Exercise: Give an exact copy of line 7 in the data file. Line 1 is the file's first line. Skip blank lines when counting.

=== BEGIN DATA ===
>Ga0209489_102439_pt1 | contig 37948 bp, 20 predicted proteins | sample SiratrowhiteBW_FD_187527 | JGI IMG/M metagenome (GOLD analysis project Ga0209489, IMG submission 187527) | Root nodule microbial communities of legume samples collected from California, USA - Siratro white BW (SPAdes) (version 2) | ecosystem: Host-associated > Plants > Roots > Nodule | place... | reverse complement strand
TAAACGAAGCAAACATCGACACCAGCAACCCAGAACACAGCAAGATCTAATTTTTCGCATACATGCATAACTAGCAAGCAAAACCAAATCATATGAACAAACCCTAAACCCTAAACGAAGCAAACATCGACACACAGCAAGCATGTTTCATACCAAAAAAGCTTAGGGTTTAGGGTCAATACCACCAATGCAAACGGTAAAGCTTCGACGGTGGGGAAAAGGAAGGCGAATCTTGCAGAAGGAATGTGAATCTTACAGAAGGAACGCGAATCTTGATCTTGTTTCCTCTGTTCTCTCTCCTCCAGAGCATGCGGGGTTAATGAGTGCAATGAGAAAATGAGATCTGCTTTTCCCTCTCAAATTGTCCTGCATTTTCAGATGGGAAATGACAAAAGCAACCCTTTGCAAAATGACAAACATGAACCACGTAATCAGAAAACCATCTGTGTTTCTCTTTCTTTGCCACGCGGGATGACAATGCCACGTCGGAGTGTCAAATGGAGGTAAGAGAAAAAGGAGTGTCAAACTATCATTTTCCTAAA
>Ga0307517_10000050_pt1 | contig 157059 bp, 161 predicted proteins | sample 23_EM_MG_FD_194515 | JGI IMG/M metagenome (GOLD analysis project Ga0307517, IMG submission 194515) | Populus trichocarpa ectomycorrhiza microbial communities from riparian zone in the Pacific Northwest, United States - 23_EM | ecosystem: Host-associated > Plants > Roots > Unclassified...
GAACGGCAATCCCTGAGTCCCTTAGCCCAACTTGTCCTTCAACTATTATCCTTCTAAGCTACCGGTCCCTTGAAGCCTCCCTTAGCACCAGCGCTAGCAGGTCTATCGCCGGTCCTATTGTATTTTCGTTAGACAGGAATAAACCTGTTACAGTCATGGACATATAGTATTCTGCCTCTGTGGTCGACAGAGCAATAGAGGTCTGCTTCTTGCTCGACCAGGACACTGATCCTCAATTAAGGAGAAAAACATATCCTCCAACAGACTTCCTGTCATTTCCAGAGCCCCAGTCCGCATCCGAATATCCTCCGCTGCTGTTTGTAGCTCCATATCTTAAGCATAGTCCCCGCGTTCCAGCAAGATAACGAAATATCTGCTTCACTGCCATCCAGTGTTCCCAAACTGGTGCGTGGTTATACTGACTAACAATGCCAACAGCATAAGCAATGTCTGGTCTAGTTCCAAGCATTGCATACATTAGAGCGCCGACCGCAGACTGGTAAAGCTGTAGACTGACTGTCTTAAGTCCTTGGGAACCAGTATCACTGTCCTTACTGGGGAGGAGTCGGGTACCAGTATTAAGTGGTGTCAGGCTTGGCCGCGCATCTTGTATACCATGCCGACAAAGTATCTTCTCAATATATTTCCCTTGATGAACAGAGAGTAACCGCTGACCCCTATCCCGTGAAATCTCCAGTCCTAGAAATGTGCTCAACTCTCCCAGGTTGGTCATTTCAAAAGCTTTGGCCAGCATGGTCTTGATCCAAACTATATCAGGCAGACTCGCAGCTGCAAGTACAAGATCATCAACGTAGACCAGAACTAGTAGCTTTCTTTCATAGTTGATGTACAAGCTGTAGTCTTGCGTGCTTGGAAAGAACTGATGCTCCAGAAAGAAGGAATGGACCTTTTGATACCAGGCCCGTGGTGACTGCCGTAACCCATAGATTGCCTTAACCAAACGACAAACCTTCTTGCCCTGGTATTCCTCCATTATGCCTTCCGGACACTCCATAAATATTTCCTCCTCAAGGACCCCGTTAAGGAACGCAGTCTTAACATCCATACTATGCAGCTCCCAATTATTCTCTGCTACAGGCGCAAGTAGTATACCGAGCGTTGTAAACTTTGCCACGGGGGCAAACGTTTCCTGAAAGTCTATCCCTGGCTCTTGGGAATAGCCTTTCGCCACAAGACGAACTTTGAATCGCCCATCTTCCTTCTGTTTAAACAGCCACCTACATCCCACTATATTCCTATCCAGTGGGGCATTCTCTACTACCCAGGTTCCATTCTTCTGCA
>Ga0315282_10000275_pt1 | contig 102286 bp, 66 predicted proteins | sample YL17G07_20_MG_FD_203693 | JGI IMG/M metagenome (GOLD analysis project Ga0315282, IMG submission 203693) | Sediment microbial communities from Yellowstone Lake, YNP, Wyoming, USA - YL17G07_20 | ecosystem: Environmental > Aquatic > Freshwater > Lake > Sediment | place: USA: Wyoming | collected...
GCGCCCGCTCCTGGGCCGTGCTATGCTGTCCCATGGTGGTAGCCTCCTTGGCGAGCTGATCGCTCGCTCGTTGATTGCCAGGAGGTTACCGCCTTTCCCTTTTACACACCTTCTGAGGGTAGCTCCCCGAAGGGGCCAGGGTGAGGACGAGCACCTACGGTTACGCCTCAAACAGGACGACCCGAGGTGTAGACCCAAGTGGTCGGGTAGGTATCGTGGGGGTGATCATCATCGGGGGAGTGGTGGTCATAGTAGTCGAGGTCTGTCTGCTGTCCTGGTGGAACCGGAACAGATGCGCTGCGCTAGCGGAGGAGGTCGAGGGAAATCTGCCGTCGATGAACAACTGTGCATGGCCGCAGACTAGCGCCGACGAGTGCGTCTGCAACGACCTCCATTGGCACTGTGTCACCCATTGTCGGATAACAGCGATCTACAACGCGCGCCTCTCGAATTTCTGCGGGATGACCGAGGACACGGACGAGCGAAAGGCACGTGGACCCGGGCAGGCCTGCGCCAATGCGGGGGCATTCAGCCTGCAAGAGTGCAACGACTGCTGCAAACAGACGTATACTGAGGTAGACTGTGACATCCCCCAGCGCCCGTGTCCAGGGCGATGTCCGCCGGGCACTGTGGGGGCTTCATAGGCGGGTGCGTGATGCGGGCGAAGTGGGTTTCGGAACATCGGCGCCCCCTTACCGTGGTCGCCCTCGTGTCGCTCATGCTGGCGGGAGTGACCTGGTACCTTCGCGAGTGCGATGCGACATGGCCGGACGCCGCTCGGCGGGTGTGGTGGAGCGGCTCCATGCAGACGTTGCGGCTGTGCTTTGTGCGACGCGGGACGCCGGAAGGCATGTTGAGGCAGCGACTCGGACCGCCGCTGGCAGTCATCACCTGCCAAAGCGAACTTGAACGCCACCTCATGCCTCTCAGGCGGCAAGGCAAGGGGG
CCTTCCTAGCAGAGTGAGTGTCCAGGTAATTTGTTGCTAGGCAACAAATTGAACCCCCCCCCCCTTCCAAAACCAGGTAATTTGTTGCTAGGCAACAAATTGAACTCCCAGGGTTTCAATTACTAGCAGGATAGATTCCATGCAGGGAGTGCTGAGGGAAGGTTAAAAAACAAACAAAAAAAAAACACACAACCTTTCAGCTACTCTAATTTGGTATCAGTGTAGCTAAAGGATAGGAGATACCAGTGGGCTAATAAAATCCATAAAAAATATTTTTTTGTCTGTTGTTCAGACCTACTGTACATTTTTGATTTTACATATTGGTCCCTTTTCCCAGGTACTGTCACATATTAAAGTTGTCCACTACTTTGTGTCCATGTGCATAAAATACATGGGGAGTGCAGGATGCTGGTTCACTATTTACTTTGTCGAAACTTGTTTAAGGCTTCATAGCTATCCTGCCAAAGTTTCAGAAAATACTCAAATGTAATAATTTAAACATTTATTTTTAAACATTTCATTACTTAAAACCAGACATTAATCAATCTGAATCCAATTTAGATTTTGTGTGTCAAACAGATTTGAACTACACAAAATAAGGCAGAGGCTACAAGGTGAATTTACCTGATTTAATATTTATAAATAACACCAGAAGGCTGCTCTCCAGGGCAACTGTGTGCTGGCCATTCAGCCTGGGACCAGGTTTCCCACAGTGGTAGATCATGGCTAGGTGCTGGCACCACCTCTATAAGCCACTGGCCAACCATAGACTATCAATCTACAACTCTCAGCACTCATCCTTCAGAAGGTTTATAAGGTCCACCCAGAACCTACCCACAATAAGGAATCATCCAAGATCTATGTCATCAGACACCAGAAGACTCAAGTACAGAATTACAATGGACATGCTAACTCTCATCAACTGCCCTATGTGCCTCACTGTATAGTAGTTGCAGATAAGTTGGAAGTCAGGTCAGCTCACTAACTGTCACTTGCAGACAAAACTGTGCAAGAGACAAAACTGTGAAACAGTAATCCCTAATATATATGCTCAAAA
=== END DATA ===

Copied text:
CCTTCCTAGCAGAGTGAGTGTCCAGGTAATTTGTTGCTAGGCAACAAATTGAACCCCCCCCCCCTTCCAAAACCAGGTAATTTGTTGCTAGGCAACAAATTGAACTCCCAGGGTTTCAATTACTAGCAGGATAGATTCCATGCAGGGAGTGCTGAGGGAAGGTTAAAAAACAAACAAAAAAAAAACACACAACCTTTCAGCTACTCTAATTTGGTATCAGTGTAGCTAAAGGATAGGAGATACCAGTGGGCTAATAAAATCCATAAAAAATATTTTTTTGTCTGTTGTTCAGACCTACTGTACATTTTTGATTTTACATATTGGTCCCTTTTCCCAGGTACTGTCACATATTAAAGTTGTCCACTACTTTGTGTCCATGTGCATAAAATACATGGGGAGTGCAGGATGCTGGTTCACTATTTACTTTGTCGAAACTTGTTTAAGGCTTCATAGCTATCCTGCCAAAGTTTCAGAAAATACTCAAATGTAATAATTTAAACATTTATTTTTAAACATTTCATTACTTAAAACCAGACATTAATCAATCTGAATCCAATTTAGATTTTGTGTGTCAAACAGATTTGAACTACACAAAATAAGGCAGAGGCTACAAGGTGAATTTACCTGATTTAATATTTATAAATAACACCAGAAGGCTGCTCTCCAGGGCAACTGTGTGCTGGCCATTCAGCCTGGGACCAGGTTTCCCACAGTGGTAGATCATGGCTAGGTGCTGGCACCACCTCTATAAGCCACTGGCCAACCATAGACTATCAATCTACAACTCTCAGCACTCATCCTTCAGAAGGTTTATAAGGTCCACCCAGAACCTACCCACAATAAGGAATCATCCAAGATCTATGTCATCAGACACCAGAAGACTCAAGTACAGAATTACAATGGACATGCTAACTCTCATCAACTGCCCTATGTGCCTCACTGTATAGTAGTTGCAGATAAGTTGGAAGTCAGGTCAGCTCACTAACTGTCACTTGCAGACAAAACTGTGCAAGAGACAAAACTGTGAAACAGTAATCCCTAATATATATGCTCAAAA